Cyprus Mail

Fury over cabinet legalisation of disputed marina in Peyia

The marina at Coral Bay (Linda Leblanc)

Officials are furious after it emerged that a request by a Paphos developer to legalise an illegal ‘limanaki’ or small marina built in Peyia in the 1990s has been granted by the council of ministers.

The decision only came to light this week but was made on January 2, according to daily Phileleftheros, which reported the move.

The decision has been condemned by Peyia mayor, Marinos Lambrou, who told the Cyprus Mail that he would be issuing a statement on Thursday.

Concerns were recently raised over coastline erosion which appears to be linked to the marina. Lambrou said previously that Leptos, the developers of the popular Coral Beach hotel in Peyia, maintained the marina without permission and both the coastline and other businesses were suffering the dire consequences.

The ‘small port’ was created at Laorou beach in front of the hotel a number of years ago and has since grown in size.

Greens MP, Charalambous Theopemptou, told the Cyprus Mail on Wednesday that such a move by the council of ministers can go ‘under the radar’ as it can take some time for the minutes of meetings to ‘get out’ and do not have to be published or a public announcement made. He said that in such instances, even before a construction is considered, an Environmental Impact Study, should be necessary before any green light is given.

“There should have been a study insisted upon before this was allowed, any problems have to be corrected before such a permit is given. In this case, the developer was just given a permit,” Theopemptou told the Cyprus Mail.

The Greens also issued a statement, on Wednesday condemning the cabinet’s decision to legalise the port, thus satisfying the request of the developers, Leptos Calypso Hotels Public Ltd.

The Greens said that in 1988, Leptos first created a parallel breakwater opposite the Coral Beach hotel, and then a shelter for vessels.

“The ultimate goal of the company is the creation of a marina for the exclusive interests of the company. All work was carried out without prior permission or a study, resulting in ongoing erosion of adjacent beaches,” the statement said.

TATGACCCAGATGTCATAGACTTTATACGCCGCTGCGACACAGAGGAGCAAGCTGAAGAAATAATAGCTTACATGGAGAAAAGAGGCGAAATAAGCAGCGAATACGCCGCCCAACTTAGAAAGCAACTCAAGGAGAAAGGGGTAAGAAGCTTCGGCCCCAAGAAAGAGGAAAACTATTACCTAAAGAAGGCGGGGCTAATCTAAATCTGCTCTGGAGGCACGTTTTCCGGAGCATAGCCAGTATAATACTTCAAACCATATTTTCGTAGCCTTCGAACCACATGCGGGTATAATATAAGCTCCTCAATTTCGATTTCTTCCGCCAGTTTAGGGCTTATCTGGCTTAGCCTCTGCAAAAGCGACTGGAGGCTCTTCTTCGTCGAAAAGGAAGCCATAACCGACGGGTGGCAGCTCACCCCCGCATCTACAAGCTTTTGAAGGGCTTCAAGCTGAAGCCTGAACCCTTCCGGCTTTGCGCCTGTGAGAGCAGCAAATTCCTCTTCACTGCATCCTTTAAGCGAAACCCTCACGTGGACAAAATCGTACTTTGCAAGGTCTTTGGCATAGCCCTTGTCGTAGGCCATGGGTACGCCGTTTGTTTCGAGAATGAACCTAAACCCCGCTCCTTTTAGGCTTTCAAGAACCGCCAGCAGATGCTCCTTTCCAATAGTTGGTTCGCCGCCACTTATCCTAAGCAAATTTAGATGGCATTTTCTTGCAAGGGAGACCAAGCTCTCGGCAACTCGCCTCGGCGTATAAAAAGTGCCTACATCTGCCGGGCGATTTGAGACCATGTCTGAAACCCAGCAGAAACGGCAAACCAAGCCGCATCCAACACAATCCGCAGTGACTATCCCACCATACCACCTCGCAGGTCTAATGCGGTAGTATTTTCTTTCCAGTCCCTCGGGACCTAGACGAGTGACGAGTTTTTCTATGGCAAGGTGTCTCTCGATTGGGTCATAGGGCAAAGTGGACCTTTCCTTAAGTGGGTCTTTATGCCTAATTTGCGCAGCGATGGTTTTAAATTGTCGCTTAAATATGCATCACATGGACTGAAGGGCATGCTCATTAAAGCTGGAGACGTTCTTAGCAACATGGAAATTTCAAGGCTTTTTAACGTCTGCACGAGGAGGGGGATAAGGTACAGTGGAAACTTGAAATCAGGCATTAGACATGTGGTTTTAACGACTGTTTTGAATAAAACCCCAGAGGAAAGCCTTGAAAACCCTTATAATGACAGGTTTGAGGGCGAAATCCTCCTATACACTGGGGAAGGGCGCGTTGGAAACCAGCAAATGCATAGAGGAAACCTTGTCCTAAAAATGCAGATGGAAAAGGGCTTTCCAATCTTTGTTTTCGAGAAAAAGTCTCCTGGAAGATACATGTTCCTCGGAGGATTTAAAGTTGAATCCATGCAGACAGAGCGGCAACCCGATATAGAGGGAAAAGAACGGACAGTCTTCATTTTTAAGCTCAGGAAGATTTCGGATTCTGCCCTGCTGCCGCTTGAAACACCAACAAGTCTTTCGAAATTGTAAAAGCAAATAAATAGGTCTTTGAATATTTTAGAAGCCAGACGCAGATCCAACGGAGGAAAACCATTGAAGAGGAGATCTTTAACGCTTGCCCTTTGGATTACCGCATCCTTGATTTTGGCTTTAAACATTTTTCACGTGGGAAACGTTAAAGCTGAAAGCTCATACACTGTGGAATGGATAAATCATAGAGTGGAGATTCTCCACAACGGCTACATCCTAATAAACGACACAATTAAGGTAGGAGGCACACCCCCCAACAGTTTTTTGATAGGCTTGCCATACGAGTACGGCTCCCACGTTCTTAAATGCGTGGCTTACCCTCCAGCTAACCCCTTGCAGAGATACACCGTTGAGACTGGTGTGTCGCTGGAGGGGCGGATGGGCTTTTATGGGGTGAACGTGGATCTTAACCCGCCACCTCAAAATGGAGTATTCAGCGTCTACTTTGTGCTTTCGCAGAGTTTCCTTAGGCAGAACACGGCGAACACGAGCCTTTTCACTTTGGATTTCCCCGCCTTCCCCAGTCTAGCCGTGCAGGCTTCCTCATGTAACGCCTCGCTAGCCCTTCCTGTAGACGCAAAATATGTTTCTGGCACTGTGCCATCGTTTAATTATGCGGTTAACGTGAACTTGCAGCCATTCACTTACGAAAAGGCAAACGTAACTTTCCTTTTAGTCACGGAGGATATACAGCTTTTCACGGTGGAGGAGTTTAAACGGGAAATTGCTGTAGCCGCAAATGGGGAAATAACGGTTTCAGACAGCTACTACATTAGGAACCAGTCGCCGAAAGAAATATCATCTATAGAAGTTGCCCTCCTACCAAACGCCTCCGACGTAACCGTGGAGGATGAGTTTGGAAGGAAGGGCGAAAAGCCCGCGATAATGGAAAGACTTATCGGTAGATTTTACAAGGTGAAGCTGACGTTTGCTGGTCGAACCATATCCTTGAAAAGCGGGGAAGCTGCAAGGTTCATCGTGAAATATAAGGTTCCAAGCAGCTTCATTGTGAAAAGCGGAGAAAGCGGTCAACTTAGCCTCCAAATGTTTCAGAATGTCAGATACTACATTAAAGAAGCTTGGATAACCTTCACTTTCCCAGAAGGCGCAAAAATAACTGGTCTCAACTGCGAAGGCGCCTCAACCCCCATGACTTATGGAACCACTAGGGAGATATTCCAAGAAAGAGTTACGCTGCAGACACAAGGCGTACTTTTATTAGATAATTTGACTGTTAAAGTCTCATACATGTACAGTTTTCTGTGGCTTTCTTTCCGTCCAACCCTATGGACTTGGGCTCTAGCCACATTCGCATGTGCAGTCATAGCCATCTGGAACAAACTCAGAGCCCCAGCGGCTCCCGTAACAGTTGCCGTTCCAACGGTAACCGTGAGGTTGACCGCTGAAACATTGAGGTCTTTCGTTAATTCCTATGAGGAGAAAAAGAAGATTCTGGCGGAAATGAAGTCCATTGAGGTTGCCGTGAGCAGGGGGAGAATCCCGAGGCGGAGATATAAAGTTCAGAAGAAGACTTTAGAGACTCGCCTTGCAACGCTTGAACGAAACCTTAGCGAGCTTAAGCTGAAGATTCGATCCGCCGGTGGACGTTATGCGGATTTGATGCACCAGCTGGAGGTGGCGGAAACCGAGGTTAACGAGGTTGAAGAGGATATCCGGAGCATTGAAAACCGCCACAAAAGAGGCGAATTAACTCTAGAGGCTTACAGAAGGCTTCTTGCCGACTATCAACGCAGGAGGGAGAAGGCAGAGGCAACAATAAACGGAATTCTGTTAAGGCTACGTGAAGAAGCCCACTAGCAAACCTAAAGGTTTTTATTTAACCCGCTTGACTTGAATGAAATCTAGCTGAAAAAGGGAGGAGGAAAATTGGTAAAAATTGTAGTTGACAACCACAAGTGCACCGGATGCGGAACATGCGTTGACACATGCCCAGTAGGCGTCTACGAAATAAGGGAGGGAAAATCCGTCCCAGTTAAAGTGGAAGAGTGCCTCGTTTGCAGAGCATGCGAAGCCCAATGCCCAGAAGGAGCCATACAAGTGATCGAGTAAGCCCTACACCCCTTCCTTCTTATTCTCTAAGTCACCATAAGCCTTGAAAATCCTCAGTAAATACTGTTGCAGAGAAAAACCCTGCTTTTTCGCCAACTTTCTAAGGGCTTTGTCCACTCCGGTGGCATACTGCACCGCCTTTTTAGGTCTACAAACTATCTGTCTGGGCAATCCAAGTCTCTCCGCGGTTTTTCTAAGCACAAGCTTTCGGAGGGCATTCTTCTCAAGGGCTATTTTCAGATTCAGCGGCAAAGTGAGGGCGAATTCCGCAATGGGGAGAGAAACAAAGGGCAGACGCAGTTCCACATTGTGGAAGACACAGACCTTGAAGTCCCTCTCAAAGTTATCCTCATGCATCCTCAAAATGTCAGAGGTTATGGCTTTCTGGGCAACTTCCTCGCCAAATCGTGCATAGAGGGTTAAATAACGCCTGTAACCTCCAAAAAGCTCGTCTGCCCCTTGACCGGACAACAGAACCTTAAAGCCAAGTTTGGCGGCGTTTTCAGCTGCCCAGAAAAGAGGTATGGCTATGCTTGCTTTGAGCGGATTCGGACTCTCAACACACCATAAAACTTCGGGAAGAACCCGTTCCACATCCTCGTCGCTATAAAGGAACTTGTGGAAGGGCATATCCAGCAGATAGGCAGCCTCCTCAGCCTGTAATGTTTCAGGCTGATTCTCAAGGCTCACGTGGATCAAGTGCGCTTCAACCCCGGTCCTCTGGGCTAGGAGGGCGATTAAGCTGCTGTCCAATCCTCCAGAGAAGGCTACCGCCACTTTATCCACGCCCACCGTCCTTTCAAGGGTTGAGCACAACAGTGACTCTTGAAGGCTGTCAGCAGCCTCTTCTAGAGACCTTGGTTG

In January, the Greens noted, the government approved the registration of the marine space as immovable property, creating berthing space.

At the same time, the minister of energy and tourism approved mooring space to Leptos under Article 8 of the Management Services Mooring Yacht Laws.

It also signed a contract with a long-term licence for the use of the area as a marina space by Leptos.

In 2017, Lambrou wrote to the auditor-general to clarify the status of the marina after a water sports accident in the area and amid calls to clear up the issue of the illegal operation of facilities meant for bathers.

“It is worth mentioning that recently the president of Disy, Averof Neophytou and Edek’s, Marinos Sizopoulos and finance minister, Harris Georgiades, played the gardener, at a recent event at this hotel, planting shrubs and pronouncing warmest praises of Leptos,” the Greens said. They were referring to a tree-planting event held at the Coral Beach two weeks ago.

They said the ministerial decision was arbitrary and served special interests.

“We agree with the mayor that the local authority has been overlooked again and ask the state to refrain from applying double standards and immediately revoke the decision. ”

Theopemptou added that he believes that the developer will now also try to ‘claim’ the beach as his own, using a law passed in Cyprus in 2017, much to the MP’s chagrin and despite his desperate attempts to drum up support against it.

“Unfortunately, in 2017, parliament took a decision that: if rocks are built into the sea to form a breakwater to protect boats from the rough sea, for example, or to extend land, that person/ persons, can claim the beach as his own private area.”

He added that the only limitation is that the public must have access ‘to pass through.’

“This is important, it means I can only use the beach to pass through it, I may not put my own umbrella there for example,” he said.

Theopemtou said that hoteliers seem to get ‘whatever they want’ and although he tried, in vain, to prevent this outcome, the major parties of Disy, Diko and Edek all backed this change to the law.

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